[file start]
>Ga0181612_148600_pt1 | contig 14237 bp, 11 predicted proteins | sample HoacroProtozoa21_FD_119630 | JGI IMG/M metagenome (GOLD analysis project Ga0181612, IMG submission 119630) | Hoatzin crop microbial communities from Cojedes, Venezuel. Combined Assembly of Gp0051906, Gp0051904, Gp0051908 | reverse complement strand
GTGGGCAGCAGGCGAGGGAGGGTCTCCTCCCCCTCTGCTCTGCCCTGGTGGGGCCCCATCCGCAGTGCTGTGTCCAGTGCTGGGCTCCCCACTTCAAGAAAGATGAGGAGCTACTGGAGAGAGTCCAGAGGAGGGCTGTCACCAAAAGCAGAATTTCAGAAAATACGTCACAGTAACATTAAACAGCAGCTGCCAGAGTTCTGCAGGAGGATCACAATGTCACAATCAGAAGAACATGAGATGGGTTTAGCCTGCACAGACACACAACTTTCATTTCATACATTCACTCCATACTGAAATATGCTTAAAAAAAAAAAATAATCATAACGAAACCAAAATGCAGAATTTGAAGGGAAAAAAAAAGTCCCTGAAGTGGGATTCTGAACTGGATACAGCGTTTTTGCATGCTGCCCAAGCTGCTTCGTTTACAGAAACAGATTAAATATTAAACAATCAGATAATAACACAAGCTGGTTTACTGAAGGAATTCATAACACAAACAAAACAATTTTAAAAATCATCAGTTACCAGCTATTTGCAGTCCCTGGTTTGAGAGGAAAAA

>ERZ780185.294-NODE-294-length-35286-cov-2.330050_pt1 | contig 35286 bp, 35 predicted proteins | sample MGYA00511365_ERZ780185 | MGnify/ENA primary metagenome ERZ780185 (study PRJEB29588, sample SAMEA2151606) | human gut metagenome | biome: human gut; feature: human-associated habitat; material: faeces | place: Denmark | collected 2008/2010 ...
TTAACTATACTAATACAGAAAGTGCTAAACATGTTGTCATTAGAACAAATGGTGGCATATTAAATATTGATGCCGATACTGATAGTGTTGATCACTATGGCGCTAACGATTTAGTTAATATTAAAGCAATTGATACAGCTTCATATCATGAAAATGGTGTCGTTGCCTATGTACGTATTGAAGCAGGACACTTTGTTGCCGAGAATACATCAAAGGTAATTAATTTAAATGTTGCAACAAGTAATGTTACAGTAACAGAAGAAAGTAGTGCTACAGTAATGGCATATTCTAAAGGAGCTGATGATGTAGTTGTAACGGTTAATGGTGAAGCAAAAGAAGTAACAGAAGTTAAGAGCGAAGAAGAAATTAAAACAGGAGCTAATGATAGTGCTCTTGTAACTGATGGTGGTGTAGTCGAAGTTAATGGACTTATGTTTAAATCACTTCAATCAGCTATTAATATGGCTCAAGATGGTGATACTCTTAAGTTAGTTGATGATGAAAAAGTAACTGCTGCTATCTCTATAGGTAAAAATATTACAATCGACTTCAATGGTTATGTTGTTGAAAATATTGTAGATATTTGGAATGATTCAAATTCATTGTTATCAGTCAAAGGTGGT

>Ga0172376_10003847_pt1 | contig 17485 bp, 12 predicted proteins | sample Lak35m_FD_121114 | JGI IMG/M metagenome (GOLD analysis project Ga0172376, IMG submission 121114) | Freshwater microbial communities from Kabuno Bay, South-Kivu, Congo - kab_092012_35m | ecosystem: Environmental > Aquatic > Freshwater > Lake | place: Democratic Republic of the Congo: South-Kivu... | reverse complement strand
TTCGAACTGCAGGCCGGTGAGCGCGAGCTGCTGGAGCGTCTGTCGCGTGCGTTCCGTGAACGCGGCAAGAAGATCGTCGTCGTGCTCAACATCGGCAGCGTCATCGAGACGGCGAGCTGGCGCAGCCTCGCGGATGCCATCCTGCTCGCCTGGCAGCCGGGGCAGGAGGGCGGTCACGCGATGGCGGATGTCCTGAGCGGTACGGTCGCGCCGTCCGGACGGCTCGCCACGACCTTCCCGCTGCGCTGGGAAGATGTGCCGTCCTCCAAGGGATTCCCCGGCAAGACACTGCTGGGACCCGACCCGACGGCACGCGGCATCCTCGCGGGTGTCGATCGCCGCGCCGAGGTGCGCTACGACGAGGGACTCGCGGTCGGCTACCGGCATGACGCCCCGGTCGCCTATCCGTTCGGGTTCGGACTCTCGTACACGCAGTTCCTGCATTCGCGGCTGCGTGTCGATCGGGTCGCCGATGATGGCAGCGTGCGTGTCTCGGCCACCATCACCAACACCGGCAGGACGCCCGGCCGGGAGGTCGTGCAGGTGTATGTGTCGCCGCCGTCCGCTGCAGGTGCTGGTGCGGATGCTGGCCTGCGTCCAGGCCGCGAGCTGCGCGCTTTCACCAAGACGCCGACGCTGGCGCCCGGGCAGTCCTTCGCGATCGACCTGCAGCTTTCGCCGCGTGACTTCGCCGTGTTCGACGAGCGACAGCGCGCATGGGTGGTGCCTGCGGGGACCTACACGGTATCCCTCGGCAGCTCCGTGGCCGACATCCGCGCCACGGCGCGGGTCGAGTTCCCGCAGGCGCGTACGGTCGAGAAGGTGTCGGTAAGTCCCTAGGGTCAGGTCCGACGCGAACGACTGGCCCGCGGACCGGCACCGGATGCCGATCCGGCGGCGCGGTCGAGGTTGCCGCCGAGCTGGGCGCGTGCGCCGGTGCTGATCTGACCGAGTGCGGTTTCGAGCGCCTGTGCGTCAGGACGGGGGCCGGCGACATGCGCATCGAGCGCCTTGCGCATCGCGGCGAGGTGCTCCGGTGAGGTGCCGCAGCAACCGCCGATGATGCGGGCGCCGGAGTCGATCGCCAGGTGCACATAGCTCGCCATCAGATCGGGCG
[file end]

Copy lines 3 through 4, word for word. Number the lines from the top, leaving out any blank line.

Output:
>ERZ780185.294-NODE-294-length-35286-cov-2.330050_pt1 | contig 35286 bp, 35 predicted proteins | sample MGYA00511365_ERZ780185 | MGnify/ENA primary metagenome ERZ780185 (study PRJEB29588, sample SAMEA2151606) | human gut metagenome | biome: human gut; feature: human-associated habitat; material: faeces | place: Denmark | collected 2008/2010 ...
TTAACTATACTAATACAGAAAGTGCTAAACATGTTGTCATTAGAACAAATGGTGGCATATTAAATATTGATGCCGATACTGATAGTGTTGATCACTATGGCGCTAACGATTTAGTTAATATTAAAGCAATTGATACAGCTTCATATCATGAAAATGGTGTCGTTGCCTATGTACGTATTGAAGCAGGACACTTTGTTGCCGAGAATACATCAAAGGTAATTAATTTAAATGTTGCAACAAGTAATGTTACAGTAACAGAAGAAAGTAGTGCTACAGTAATGGCATATTCTAAAGGAGCTGATGATGTAGTTGTAACGGTTAATGGTGAAGCAAAAGAAGTAACAGAAGTTAAGAGCGAAGAAGAAATTAAAACAGGAGCTAATGATAGTGCTCTTGTAACTGATGGTGGTGTAGTCGAAGTTAATGGACTTATGTTTAAATCACTTCAATCAGCTATTAATATGGCTCAAGATGGTGATACTCTTAAGTTAGTTGATGATGAAAAAGTAACTGCTGCTATCTCTATAGGTAAAAATATTACAATCGACTTCAATGGTTATGTTGTTGAAAATATTGTAGATATTTGGAATGATTCAAATTCATTGTTATCAGTCAAAGGTGGT